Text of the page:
CALIFORNIA | LOCAL
June 4, 1986
Despite all the attention given to the inauguration of live television broadcasting of U.S. Senate sessions from the Capitol in Washington, a large number of Southern California cable-system subscribers will not have a chance to tune in the Senate chamber. The historic first televised session was broadcast Monday by C-SPAN, the Cable Satellite Public Affairs Network, on its primary channel already carried into millions of American homes.
March 13, 1986 |
Radio broadcasts from the Senate floor began Wednesday, marking what proponents hailed as a new era in openness after decades of complaints that going on the air would shatter tradition and decorum. "There's no turning back," Minority Leader Robert C. Byrd, (D-W.Va.) told an opening ceremony. "The Senate is crossing the bridge, and it's being burned behind us."
January 15, 1985 |
A new study of the audience of C-SPAN (Cable Satellite Public Affairs Network) found that the average viewer watches the program service about 12 hours a month, with 10% of the network's audience claiming to watch between 20 and 100 hours monthly. The survey, conducted by the Media Analysis Project of George Washington University, found that 7.8 million homes watch the service at least one hour each month.
February 28, 1986 |
The Senate, nervously and belatedly edging its way into the television era, voted Thursday to allow trial television and radio coverage of its proceedings. Under the painstakingly drafted resolution--passed 67 to 21--radio coverage of the Senate will begin almost immediately, with live television broadcasts following on June 1. In late July, the Senate will evaluate the experiment and decide whether to allow cameras and microphones to become permanent fixtures in the Senate chamber.
CALIFORNIA | LOCAL
July 17, 1985 |
A Los Angeles City Council committee on Tuesday recommended a substantial fee increase and extensive new service requirements for cable television companies when their franchises come up for renewal in 1987. Officials said the proposed increase, from 3% to 5% of gross revenues, would boost city cable revenues from $2.1 million to at least $3.5 million. Cable companies, officials said, would probably pass the increase on to consumers.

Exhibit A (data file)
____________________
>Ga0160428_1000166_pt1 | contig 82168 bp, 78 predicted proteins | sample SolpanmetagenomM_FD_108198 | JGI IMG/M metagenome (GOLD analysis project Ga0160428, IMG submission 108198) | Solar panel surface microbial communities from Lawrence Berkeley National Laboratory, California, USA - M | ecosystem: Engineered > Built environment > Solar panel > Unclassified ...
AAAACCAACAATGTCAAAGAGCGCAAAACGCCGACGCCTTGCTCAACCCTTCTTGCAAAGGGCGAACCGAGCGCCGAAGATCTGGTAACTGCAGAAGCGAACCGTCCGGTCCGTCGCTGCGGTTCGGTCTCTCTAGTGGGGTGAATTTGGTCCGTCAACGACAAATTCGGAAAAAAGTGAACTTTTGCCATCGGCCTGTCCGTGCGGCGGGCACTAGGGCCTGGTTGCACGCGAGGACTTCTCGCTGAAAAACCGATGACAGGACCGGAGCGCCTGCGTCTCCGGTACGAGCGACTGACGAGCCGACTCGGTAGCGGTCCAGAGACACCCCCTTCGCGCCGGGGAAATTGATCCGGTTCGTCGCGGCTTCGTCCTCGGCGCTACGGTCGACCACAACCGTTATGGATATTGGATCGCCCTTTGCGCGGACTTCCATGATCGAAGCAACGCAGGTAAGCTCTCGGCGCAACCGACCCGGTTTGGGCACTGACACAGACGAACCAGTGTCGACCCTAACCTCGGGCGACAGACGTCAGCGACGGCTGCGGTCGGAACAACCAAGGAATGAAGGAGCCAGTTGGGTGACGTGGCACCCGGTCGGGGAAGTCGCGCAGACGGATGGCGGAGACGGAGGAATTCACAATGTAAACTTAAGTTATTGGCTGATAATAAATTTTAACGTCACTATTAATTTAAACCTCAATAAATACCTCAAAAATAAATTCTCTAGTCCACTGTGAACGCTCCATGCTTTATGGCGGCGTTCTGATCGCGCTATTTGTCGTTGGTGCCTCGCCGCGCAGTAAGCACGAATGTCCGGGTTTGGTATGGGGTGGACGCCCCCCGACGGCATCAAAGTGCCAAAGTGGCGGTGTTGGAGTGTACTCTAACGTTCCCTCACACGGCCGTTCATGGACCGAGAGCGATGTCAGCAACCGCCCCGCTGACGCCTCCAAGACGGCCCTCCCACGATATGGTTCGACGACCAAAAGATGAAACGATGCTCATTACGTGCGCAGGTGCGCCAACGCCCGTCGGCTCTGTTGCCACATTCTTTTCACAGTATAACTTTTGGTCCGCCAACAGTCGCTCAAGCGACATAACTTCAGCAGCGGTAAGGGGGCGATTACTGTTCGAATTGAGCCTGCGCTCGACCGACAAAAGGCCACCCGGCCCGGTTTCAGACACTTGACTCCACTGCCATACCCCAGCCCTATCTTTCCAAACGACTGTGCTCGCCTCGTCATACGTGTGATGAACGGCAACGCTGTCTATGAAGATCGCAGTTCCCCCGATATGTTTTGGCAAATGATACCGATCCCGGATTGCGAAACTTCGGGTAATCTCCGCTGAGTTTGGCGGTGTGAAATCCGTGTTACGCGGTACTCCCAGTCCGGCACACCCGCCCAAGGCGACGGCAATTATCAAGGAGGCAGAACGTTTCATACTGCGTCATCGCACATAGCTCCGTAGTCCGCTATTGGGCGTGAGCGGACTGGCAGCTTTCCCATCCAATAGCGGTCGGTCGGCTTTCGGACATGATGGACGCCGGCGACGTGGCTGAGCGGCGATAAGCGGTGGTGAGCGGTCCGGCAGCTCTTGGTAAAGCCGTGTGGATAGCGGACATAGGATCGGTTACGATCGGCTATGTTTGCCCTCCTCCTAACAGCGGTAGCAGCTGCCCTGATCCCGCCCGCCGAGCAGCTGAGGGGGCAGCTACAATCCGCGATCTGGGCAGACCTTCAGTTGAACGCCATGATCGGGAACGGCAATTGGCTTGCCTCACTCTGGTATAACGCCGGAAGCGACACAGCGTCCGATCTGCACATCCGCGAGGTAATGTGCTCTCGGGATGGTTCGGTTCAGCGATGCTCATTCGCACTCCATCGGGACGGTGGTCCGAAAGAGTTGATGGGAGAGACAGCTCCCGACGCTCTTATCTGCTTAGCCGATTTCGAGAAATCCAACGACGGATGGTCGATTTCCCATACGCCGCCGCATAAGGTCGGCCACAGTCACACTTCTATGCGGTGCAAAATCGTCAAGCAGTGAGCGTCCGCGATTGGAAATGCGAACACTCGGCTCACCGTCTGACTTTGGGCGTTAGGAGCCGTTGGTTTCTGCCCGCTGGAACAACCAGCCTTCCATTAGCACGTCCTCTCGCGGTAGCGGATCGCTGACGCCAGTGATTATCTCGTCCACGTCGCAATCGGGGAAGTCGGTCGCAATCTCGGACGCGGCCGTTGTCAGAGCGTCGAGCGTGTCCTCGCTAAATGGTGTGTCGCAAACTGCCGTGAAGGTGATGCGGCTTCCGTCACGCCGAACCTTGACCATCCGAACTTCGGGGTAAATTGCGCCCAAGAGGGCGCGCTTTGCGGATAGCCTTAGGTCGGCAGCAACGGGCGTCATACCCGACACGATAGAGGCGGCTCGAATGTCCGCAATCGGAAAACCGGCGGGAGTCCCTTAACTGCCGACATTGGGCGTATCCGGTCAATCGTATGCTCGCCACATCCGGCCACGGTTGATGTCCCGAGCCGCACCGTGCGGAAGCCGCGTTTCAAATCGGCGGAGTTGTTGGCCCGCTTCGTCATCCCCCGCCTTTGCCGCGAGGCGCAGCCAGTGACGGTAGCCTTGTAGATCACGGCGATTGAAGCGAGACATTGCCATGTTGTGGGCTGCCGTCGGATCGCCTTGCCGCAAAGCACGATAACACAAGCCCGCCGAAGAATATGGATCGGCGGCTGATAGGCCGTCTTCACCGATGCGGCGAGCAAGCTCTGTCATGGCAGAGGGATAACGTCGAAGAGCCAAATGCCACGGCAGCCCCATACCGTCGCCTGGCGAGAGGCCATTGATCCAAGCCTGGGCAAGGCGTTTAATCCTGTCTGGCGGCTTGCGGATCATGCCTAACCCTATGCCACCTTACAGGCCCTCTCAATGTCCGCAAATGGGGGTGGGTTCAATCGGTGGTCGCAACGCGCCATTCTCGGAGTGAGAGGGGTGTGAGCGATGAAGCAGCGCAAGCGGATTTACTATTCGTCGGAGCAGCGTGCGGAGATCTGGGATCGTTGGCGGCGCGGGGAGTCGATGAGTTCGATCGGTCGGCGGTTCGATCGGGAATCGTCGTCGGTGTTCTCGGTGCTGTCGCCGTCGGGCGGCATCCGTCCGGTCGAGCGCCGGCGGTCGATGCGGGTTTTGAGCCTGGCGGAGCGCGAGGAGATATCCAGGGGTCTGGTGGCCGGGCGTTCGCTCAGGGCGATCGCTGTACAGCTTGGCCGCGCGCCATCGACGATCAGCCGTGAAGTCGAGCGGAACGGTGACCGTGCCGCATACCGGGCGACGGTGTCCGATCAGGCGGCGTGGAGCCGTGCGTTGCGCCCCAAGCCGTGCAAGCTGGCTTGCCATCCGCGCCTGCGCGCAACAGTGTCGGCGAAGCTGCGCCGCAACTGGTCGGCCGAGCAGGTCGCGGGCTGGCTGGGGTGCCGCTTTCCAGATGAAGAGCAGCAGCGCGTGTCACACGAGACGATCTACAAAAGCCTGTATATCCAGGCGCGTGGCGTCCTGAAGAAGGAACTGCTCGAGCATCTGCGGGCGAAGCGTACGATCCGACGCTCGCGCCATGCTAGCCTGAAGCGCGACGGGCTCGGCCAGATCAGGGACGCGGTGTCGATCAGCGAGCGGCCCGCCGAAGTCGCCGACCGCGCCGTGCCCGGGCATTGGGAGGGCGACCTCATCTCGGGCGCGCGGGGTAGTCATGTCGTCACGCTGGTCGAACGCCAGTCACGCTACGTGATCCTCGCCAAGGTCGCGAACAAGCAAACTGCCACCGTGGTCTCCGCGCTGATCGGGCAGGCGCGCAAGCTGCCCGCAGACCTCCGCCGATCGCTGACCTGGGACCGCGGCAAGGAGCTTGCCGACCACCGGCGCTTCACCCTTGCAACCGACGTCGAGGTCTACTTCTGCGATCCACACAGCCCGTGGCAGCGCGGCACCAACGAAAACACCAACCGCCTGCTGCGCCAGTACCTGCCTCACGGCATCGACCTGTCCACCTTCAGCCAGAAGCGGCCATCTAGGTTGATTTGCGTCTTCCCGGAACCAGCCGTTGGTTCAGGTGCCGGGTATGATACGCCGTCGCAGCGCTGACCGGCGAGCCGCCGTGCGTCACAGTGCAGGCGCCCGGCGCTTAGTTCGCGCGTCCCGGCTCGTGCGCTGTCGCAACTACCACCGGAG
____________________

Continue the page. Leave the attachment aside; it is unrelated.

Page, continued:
October 17, 1996 |
It's election season, kids, so get ready to vote. OK, it may be true that 18 is the legal age for that, but it's never too early to develop the habit . . . so to speak. That's the idea being promoted this fall by some inventive high school and middle school teachers in the Valley. They are including assignments about the 1996 general election in their social studies, history, economics and media arts classes.
January 17, 1993 |
The Cable Satellite Public Affairs Network--best known as C-SPAN--will be recognized by its cable peers Sunday during "The 14th Annual CableACE Awards" ceremony, which will be telecast live on Lifetime Television. C-SPAN was established in 1979 with funding from the cable TV industry to provide gavel-to-gavel coverage of the House of Representatives. C-SPAN II was added in 1986 to cover the Senate. The network, available in 56 million homes, has a devoted following.
May 5, 1987 |
The congressional hearings on the Iran- contra scandal, which will begin today and stretch through the summer, could become the most gripping Washington drama since the televised hearings that turned many Americans into "Watergate junkies" 14 years ago. "It will be nothing beyond the normal four-ring circus," said one harried committee spokesman, who estimated that he has been answering almost 200 calls a day from the news media.
March 15, 1994 |
OK, C-SPAN insomniacs, get a good grip on your remote controls. Beginning Wednesday, you will see something unusual on the floor of the U.S. House of Representatives: an authentic Oxford-style debate, unsullied by cheap sound bites, in which politicians attempt to discuss the most pressing issues of the day. Say what?